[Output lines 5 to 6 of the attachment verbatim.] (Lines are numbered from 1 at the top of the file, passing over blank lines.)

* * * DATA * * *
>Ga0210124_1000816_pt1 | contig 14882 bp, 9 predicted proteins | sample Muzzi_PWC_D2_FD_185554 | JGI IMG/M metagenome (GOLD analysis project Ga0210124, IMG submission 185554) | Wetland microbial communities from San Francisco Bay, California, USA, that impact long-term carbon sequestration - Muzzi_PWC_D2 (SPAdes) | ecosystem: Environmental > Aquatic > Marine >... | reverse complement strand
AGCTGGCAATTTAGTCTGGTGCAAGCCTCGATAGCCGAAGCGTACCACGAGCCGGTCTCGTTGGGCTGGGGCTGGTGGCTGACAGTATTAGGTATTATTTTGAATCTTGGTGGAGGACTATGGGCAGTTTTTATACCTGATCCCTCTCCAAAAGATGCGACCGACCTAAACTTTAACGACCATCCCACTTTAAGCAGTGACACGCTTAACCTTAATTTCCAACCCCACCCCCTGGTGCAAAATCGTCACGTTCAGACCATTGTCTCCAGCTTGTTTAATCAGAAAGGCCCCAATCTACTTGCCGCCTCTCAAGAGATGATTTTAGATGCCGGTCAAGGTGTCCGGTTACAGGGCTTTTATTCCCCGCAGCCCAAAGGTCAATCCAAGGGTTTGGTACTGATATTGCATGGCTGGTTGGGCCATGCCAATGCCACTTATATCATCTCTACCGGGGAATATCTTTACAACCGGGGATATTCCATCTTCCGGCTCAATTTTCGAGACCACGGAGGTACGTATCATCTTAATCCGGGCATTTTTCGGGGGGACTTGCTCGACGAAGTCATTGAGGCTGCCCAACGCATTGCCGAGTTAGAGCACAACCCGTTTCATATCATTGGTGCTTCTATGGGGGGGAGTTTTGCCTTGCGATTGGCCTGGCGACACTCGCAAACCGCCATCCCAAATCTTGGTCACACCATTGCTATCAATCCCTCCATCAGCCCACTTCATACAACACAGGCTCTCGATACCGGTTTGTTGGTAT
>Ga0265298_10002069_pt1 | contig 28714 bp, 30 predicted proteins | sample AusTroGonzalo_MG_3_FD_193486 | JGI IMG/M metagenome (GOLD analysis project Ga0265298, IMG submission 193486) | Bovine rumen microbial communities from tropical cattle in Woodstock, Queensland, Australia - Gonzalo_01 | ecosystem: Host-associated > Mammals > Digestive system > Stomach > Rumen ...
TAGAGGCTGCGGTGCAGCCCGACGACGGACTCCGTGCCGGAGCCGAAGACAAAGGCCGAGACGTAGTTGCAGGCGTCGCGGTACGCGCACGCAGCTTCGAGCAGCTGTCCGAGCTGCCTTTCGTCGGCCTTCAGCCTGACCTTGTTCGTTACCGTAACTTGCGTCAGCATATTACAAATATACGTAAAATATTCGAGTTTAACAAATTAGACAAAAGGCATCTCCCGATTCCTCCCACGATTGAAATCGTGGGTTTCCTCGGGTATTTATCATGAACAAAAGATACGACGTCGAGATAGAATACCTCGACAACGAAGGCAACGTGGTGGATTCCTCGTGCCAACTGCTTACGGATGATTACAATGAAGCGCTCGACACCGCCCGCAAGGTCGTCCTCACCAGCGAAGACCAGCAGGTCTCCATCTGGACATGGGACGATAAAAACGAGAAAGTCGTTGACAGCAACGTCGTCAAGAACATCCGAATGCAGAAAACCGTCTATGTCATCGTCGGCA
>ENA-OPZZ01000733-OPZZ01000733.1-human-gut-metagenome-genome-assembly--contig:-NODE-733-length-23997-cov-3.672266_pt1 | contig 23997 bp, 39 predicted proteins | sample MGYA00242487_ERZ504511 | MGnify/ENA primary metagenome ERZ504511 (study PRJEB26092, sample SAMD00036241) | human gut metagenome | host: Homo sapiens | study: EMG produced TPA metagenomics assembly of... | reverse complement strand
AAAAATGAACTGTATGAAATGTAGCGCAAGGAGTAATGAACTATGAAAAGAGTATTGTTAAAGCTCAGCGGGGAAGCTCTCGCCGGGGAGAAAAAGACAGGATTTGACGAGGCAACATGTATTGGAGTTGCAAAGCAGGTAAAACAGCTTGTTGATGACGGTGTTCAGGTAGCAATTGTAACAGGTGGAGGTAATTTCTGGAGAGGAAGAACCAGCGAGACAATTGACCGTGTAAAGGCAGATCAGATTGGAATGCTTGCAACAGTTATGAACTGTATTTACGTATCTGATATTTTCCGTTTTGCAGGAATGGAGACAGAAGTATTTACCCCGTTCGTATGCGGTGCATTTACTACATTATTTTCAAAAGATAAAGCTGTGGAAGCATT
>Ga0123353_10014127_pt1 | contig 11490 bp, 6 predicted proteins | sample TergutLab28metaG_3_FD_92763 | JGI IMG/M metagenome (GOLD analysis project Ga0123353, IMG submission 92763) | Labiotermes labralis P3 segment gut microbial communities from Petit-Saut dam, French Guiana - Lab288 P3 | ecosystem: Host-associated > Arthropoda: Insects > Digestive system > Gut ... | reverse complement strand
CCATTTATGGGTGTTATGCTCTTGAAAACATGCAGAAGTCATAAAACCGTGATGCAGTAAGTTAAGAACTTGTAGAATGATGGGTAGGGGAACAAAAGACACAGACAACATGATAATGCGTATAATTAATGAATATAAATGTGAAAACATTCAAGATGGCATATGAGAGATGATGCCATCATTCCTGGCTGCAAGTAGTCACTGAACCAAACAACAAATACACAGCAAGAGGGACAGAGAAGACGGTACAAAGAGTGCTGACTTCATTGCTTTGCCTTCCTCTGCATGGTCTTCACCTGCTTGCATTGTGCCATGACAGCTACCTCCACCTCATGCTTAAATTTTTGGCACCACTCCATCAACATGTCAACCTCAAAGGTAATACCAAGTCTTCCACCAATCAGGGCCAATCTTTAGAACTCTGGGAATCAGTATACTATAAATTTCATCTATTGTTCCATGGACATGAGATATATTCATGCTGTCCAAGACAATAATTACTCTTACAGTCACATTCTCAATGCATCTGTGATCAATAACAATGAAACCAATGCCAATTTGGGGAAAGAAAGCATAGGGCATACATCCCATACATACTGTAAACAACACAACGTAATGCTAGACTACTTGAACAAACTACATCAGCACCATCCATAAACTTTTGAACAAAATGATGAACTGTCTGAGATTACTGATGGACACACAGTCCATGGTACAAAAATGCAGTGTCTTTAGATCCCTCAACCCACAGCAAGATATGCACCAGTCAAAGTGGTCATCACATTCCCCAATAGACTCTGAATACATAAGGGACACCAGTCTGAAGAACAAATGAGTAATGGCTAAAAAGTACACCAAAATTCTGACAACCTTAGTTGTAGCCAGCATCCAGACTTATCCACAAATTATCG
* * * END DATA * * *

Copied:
>ENA-OPZZ01000733-OPZZ01000733.1-human-gut-metagenome-genome-assembly--contig:-NODE-733-length-23997-cov-3.672266_pt1 | contig 23997 bp, 39 predicted proteins | sample MGYA00242487_ERZ504511 | MGnify/ENA primary metagenome ERZ504511 (study PRJEB26092, sample SAMD00036241) | human gut metagenome | host: Homo sapiens | study: EMG produced TPA metagenomics assembly of... | reverse complement strand
AAAAATGAACTGTATGAAATGTAGCGCAAGGAGTAATGAACTATGAAAAGAGTATTGTTAAAGCTCAGCGGGGAAGCTCTCGCCGGGGAGAAAAAGACAGGATTTGACGAGGCAACATGTATTGGAGTTGCAAAGCAGGTAAAACAGCTTGTTGATGACGGTGTTCAGGTAGCAATTGTAACAGGTGGAGGTAATTTCTGGAGAGGAAGAACCAGCGAGACAATTGACCGTGTAAAGGCAGATCAGATTGGAATGCTTGCAACAGTTATGAACTGTATTTACGTATCTGATATTTTCCGTTTTGCAGGAATGGAGACAGAAGTATTTACCCCGTTCGTATGCGGTGCATTTACTACATTATTTTCAAAAGATAAAGCTGTGGAAGCATT